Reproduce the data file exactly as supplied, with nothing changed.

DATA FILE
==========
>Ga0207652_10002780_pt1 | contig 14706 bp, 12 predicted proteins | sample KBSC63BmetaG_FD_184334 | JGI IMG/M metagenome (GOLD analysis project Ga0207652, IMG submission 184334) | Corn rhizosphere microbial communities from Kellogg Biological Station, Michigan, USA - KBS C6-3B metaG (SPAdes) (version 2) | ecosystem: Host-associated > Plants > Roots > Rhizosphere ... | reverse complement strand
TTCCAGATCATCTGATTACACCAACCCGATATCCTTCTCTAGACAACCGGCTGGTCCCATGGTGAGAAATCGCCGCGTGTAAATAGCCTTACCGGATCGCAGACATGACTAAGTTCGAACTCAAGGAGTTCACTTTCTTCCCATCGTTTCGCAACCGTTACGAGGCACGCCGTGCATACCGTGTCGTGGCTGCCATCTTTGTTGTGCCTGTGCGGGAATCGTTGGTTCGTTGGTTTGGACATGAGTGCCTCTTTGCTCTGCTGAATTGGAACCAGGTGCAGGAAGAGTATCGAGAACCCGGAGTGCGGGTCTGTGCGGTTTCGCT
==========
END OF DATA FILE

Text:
>Ga0207652_10002780_pt1 | contig 14706 bp, 12 predicted proteins | sample KBSC63BmetaG_FD_184334 | JGI IMG/M metagenome (GOLD analysis project Ga0207652, IMG submission 184334) | Corn rhizosphere microbial communities from Kellogg Biological Station, Michigan, USA - KBS C6-3B metaG (SPAdes) (version 2) | ecosystem: Host-associated > Plants > Roots > Rhizosphere ... | reverse complement strand
TTCCAGATCATCTGATTACACCAACCCGATATCCTTCTCTAGACAACCGGCTGGTCCCATGGTGAGAAATCGCCGCGTGTAAATAGCCTTACCGGATCGCAGACATGACTAAGTTCGAACTCAAGGAGTTCACTTTCTTCCCATCGTTTCGCAACCGTTACGAGGCACGCCGTGCATACCGTGTCGTGGCTGCCATCTTTGTTGTGCCTGTGCGGGAATCGTTGGTTCGTTGGTTTGGACATGAGTGCCTCTTTGCTCTGCTGAATTGGAACCAGGTGCAGGAAGAGTATCGAGAACCCGGAGTGCGGGTCTGTGCGGTTTCGCT